The Empire on Which the Sun Never Sets

Perhaps a vibrant society can be interpreted as a positive outcome from Britain’s imperialist past. Former colonies provide the city of London with an identity second to none. Conversations in a collection of different languages surround the bustling streets. Enticing aromas, stemming from the assortment of Indian, Asian, and Middle Eastern shops and restaurants, fill the air. Ancient Egyptian statues and sarcophagi, Greek pottery, Roman sculptures, and other nations’ artifacts acquired over time line the British Museum. The British often recognize the expansiveness of their former world dominance, appearing eager to cite that one out of every four persons on earth served the crown in the early 20th century. The Brits fondly advertise and think of the Empire as a period of British preeminence without taking into account the evils of imperialism.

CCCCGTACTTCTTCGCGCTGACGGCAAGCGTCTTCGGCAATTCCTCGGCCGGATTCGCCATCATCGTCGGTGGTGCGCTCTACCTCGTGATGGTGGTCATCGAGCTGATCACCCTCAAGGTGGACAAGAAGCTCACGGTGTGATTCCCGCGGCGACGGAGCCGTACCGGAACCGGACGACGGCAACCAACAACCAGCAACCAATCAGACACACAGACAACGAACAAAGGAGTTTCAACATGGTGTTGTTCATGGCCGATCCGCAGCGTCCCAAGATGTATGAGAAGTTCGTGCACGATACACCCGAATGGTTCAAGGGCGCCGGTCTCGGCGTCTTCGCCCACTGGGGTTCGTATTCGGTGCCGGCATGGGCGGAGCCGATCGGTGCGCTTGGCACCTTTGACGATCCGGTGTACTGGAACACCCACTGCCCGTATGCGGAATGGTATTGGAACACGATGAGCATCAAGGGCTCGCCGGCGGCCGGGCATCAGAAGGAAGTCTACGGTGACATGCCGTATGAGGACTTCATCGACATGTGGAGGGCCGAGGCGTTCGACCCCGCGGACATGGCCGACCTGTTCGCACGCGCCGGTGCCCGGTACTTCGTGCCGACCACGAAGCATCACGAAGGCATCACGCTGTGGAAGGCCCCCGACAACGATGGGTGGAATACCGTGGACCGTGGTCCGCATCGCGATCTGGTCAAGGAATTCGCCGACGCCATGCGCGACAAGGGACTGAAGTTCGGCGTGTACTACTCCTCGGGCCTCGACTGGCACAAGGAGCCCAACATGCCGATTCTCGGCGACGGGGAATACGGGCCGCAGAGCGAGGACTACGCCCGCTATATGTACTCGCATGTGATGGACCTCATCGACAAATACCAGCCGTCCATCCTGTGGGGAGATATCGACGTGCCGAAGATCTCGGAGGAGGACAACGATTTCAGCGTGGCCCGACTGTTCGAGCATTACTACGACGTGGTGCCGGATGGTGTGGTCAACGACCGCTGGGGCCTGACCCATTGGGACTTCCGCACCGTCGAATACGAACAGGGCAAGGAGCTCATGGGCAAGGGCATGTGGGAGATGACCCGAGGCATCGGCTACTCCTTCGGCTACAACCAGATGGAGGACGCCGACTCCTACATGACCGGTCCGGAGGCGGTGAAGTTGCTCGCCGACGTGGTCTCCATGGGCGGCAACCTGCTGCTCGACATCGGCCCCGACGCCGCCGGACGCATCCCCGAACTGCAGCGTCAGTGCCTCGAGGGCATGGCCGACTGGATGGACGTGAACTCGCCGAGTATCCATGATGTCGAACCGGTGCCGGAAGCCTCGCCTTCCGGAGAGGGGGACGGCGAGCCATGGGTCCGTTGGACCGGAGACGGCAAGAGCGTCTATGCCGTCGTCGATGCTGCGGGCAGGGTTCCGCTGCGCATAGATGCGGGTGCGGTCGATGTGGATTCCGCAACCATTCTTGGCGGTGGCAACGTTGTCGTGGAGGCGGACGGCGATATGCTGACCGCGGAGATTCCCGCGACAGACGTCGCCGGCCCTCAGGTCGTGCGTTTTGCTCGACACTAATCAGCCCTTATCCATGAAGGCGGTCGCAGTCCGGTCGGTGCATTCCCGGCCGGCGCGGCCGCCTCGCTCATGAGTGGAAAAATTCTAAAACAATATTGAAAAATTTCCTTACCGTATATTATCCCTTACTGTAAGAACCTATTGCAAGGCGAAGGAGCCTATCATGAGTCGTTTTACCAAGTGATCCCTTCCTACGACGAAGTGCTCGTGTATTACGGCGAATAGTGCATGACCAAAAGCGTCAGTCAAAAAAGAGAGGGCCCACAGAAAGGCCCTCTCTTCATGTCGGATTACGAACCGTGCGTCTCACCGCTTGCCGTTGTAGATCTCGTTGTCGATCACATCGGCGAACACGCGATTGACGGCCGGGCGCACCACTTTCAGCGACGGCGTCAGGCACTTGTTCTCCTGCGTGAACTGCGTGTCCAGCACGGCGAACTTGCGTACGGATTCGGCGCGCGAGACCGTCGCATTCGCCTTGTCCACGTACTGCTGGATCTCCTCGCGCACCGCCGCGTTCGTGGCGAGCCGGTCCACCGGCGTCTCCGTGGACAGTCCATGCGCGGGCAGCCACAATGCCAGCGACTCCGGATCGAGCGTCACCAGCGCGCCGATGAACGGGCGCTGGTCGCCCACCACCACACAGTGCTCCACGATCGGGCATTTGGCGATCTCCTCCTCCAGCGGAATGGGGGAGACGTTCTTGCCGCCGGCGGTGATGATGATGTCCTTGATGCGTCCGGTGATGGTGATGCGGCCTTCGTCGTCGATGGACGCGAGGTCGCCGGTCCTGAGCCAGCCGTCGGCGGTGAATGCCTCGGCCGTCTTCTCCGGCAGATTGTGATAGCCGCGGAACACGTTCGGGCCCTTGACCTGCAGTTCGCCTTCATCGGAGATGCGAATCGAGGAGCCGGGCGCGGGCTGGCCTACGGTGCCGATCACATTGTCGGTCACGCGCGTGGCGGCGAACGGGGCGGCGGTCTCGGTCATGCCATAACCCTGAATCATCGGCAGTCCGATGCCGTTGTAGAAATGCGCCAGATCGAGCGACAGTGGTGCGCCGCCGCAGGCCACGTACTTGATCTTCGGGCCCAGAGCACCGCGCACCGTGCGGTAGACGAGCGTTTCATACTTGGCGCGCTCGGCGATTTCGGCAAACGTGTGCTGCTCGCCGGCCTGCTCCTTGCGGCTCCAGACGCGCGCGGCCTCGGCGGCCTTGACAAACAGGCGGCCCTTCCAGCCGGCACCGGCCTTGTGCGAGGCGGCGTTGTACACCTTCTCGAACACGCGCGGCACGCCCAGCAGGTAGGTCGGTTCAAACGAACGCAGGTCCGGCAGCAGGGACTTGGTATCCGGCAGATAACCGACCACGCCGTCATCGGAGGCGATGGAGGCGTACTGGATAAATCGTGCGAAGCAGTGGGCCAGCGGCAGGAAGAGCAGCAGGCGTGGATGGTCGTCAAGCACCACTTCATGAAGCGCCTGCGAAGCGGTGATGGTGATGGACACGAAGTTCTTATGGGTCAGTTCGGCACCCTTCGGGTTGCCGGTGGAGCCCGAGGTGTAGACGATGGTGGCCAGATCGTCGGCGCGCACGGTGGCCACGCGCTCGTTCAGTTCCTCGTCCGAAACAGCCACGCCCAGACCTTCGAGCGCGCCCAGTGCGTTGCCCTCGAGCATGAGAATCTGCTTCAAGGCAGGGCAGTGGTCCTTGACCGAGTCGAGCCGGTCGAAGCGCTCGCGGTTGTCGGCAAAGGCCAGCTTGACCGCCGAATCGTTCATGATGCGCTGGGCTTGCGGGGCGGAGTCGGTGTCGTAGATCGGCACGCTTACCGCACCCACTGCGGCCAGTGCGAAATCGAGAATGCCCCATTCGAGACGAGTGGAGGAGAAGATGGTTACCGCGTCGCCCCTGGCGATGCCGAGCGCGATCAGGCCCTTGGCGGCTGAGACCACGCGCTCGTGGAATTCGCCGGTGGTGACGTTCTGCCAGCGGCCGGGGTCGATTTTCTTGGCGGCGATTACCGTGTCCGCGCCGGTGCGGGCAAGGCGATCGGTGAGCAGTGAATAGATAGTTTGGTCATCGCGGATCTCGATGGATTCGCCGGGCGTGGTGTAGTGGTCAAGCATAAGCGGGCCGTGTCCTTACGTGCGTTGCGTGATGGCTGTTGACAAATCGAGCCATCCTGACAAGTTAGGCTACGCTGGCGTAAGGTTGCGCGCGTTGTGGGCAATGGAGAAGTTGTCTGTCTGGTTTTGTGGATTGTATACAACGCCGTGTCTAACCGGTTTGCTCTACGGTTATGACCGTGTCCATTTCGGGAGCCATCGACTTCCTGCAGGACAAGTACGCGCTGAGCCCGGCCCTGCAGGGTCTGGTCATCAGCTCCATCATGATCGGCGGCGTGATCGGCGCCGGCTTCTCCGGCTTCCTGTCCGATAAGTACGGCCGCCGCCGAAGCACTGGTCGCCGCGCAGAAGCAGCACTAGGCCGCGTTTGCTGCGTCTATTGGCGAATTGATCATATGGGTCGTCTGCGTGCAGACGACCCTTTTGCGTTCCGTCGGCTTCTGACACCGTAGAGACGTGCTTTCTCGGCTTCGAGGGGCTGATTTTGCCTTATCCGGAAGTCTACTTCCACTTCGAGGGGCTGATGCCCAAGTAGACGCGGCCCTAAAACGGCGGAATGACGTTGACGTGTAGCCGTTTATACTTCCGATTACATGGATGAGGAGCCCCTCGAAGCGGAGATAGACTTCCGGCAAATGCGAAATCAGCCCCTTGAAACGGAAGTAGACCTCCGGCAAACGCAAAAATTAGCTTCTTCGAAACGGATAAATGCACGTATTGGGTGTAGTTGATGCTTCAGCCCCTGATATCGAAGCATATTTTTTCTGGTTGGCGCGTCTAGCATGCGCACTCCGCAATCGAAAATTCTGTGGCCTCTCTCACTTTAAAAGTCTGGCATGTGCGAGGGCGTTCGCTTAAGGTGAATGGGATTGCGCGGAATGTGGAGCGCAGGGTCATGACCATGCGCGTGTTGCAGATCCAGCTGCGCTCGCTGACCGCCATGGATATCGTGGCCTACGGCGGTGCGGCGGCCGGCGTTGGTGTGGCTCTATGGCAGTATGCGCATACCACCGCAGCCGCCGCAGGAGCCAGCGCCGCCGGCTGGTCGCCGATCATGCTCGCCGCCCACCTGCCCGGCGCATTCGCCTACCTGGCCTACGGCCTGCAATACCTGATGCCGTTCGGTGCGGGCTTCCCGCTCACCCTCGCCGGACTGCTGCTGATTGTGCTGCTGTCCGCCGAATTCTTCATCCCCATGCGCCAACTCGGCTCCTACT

Some museums and sites give credit to former colonies for their aid in maintaining and extending Britain’s success and prestige. The Imperial War Museum acknowledges India’s, Africa’s, and other colonies’ contributions of both manpower and resources in both World Wars. While the British recognize these additions to the Empire, they fail to grasp that their status was built on the forcible taking of land and the exploitation of other people. The appearance of one big happy empire rings hollow; it is foolish to think that colonial residents eagerly left their homes and families to fight and die in a far-off land “for king and country.” The British Empire’s presence and influence remains evident when observing the national character of Britain today. However, it remains to be seen if they will change the presentation of their history and explain how they achieved this rich culture.

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